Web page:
I'm still here if you need me
says the EMGB advice is to “Stay local, stay well”, enjoy fresh air and sunshine but don’t drive to play. “We are so lucky to have wide streets, the shared cycleway, expansive beaches, sports fields and reserves, so walk, run or bike near to your own home, say hello, smile and wave but keep at least two metres from people you meet.” She says that some neighbourhoods are setting times for street meets which enables social chats and laughter while maintaining physical distance. Sara reiterates some of the Government’s key hygiene messages. “The best advice is to stop wondering who may have Covid-19 and start seeing yourself as a carrier. This will make you more careful. Wash your hands with soap before going out of your home, be aware of personal boundaries, don’t use the public toilets. If you go to the supermarket, stand away from the workers and, if you touch an apple or a tin of soup, then you must buy it, pay without contact and when you get back home wash your hands with soap again.” EMGB is working closely with council, says Sara. “The team is in regular discussions with the Golden Bay Community Board chair Abbie Langford and our two ward councillors, Celia Butler and Chris Hill in order to understand people’s fears and concerns.” To submit questions relating to any of the above, email: firstname.lastname@example.org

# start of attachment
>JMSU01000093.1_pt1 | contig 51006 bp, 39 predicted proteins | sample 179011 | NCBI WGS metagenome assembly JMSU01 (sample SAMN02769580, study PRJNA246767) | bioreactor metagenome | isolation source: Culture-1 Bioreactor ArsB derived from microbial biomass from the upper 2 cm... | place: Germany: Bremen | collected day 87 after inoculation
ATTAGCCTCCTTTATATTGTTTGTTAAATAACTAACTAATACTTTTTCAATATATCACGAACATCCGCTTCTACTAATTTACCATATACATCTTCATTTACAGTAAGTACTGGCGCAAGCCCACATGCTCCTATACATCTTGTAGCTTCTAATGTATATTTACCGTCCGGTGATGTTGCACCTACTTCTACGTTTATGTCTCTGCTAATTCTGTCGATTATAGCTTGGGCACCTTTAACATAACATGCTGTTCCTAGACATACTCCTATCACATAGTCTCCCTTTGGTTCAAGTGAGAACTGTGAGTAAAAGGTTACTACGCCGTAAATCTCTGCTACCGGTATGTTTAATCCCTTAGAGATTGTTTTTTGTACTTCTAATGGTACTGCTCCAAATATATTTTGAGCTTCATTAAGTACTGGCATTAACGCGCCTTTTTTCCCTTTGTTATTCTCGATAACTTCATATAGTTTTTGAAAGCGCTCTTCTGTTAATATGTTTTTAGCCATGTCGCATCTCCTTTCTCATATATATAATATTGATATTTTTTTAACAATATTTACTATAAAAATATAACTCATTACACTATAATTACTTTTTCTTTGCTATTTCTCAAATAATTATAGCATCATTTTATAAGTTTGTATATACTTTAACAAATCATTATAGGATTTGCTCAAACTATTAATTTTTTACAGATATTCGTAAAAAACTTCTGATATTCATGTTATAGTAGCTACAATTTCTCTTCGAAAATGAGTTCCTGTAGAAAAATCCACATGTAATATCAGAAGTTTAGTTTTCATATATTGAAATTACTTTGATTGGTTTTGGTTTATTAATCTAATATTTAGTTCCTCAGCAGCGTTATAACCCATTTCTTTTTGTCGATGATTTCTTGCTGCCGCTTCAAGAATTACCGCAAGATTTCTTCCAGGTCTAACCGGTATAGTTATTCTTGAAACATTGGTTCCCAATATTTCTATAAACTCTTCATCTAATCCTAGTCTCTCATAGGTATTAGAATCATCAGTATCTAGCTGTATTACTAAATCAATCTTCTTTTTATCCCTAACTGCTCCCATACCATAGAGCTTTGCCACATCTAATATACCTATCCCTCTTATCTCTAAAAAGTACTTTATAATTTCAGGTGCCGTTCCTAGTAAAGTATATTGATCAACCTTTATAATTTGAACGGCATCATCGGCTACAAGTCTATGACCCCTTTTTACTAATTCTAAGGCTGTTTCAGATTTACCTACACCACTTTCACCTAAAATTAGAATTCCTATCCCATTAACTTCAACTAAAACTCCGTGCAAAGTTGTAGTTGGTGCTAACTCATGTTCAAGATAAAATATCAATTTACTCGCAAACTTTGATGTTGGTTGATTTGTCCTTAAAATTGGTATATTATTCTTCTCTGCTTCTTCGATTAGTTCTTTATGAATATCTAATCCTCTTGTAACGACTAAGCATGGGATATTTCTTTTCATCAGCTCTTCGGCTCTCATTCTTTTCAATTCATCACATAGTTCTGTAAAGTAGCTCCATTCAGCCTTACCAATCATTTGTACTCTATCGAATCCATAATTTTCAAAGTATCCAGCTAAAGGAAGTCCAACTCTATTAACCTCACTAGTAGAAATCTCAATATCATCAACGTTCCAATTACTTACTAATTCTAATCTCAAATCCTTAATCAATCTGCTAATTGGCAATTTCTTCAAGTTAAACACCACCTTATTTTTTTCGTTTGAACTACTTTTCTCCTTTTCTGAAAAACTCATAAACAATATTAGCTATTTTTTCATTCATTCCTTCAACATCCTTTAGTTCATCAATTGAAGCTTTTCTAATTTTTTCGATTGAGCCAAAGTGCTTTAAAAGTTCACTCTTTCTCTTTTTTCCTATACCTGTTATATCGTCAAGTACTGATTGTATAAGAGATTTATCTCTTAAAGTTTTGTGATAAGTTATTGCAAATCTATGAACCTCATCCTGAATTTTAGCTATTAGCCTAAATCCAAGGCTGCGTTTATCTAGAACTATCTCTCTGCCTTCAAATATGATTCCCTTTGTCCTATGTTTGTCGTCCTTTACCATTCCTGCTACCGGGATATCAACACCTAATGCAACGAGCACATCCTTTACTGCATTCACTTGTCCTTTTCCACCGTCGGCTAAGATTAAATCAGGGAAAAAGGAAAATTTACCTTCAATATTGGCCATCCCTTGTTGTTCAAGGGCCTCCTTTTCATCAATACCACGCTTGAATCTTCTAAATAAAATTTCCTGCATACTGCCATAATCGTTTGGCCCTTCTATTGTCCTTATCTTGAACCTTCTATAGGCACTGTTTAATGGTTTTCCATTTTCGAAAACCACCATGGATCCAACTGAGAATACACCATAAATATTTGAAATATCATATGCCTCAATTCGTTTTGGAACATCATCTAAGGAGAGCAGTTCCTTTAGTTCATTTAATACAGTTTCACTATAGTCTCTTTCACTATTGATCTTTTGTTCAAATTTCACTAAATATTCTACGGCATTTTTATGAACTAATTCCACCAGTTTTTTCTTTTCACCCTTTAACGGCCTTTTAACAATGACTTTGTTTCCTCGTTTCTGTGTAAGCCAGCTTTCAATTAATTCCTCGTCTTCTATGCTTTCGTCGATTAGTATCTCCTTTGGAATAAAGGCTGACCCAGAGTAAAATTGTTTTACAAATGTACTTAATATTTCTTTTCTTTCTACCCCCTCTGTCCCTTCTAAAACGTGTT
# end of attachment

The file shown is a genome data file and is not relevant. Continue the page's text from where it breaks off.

TG COURIERS Nelson-G Bay-Nelson every day but Sunday. Efficient, friendly service. Here early morning, gone before lunchtime.
Call Tony on 027 299 9288
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027 608 5606 - email@example.com
THE GB WEEKLY, THURSDAY 9 APRIL 2020
DOC playing its part JO RICHARDS